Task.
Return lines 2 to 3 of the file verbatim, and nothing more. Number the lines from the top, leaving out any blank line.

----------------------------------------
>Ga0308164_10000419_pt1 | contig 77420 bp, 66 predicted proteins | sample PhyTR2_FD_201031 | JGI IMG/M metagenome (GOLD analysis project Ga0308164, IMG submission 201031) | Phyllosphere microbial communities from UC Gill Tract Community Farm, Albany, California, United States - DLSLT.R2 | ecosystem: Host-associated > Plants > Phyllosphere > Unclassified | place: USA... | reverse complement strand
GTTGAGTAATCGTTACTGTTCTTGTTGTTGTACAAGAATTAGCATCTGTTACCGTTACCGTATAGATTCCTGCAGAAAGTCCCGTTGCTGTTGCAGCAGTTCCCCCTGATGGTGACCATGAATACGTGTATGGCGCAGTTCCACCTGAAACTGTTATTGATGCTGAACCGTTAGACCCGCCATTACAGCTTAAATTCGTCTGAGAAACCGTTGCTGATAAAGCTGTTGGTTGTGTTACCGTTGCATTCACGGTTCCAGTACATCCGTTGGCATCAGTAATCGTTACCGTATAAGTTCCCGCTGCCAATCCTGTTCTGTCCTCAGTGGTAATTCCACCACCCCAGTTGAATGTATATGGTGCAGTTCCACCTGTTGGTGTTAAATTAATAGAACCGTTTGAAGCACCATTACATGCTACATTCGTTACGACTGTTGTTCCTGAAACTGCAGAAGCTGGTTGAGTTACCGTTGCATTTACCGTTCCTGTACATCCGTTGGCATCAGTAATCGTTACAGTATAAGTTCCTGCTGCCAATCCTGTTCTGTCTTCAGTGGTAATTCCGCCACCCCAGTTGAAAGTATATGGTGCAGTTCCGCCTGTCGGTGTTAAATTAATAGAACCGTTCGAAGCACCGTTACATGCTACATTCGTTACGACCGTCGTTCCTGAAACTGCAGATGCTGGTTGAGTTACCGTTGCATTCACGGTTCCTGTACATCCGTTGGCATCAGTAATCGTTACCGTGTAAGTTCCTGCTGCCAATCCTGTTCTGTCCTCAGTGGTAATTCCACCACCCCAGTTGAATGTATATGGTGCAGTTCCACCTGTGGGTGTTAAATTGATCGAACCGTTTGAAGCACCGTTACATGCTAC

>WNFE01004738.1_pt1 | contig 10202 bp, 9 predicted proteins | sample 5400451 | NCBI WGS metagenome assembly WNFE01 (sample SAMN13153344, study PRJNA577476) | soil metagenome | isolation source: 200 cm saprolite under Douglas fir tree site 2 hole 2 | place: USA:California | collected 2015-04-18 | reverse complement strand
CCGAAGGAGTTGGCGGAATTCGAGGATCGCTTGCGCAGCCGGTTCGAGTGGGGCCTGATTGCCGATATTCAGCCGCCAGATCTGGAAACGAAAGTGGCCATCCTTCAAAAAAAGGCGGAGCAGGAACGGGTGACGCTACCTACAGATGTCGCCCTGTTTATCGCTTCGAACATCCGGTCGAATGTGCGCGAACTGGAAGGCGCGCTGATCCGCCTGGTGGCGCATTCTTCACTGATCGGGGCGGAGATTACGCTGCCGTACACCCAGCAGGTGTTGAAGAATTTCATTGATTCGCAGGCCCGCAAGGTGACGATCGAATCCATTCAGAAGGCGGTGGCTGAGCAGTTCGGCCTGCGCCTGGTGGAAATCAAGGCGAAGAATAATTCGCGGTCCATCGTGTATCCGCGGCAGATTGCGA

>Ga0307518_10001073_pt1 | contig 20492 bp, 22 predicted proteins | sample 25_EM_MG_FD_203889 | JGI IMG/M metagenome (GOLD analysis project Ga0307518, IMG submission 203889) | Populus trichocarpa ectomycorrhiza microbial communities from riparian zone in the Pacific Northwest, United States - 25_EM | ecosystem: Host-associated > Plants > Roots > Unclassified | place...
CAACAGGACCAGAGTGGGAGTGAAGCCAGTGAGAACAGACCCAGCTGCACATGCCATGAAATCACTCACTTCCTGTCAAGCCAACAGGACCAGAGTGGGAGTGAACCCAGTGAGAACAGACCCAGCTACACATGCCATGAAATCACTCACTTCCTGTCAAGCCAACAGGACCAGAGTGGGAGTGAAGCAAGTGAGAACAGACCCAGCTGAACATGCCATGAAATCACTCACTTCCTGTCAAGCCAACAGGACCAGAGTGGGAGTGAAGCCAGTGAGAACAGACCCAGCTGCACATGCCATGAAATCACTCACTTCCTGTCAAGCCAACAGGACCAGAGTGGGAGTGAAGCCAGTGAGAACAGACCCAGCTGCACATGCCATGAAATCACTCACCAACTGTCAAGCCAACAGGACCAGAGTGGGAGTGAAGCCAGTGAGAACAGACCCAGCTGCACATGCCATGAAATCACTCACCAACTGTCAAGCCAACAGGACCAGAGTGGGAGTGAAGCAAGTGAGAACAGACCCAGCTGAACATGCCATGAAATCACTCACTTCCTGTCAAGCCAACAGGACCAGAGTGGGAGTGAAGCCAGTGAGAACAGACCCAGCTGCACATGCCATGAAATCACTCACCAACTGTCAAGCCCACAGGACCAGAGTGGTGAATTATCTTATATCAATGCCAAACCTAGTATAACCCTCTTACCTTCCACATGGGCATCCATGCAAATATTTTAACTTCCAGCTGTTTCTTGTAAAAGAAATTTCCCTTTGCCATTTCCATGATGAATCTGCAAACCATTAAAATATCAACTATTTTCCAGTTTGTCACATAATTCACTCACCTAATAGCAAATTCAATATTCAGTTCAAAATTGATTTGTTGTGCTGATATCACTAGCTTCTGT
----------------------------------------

GTTGAGTAATCGTTACTGTTCTTGTTGTTGTACAAGAATTAGCATCTGTTACCGTTACCGTATAGATTCCTGCAGAAAGTCCCGTTGCTGTTGCAGCAGTTCCCCCTGATGGTGACCATGAATACGTGTATGGCGCAGTTCCACCTGAAACTGTTATTGATGCTGAACCGTTAGACCCGCCATTACAGCTTAAATTCGTCTGAGAAACCGTTGCTGATAAAGCTGTTGGTTGTGTTACCGTTGCATTCACGGTTCCAGTACATCCGTTGGCATCAGTAATCGTTACCGTATAAGTTCCCGCTGCCAATCCTGTTCTGTCCTCAGTGGTAATTCCACCACCCCAGTTGAATGTATATGGTGCAGTTCCACCTGTTGGTGTTAAATTAATAGAACCGTTTGAAGCACCATTACATGCTACATTCGTTACGACTGTTGTTCCTGAAACTGCAGAAGCTGGTTGAGTTACCGTTGCATTTACCGTTCCTGTACATCCGTTGGCATCAGTAATCGTTACAGTATAAGTTCCTGCTGCCAATCCTGTTCTGTCTTCAGTGGTAATTCCGCCACCCCAGTTGAAAGTATATGGTGCAGTTCCGCCTGTCGGTGTTAAATTAATAGAACCGTTCGAAGCACCGTTACATGCTACATTCGTTACGACCGTCGTTCCTGAAACTGCAGATGCTGGTTGAGTTACCGTTGCATTCACGGTTCCTGTACATCCGTTGGCATCAGTAATCGTTACCGTGTAAGTTCCTGCTGCCAATCCTGTTCTGTCCTCAGTGGTAATTCCACCACCCCAGTTGAATGTATATGGTGCAGTTCCACCTGTGGGTGTTAAATTGATCGAACCGTTTGAAGCACCGTTACATGCTAC

>WNFE01004738.1_pt1 | contig 10202 bp, 9 predicted proteins | sample 5400451 | NCBI WGS metagenome assembly WNFE01 (sample SAMN13153344, study PRJNA577476) | soil metagenome | isolation source: 200 cm saprolite under Douglas fir tree site 2 hole 2 | place: USA:California | collected 2015-04-18 | reverse complement strand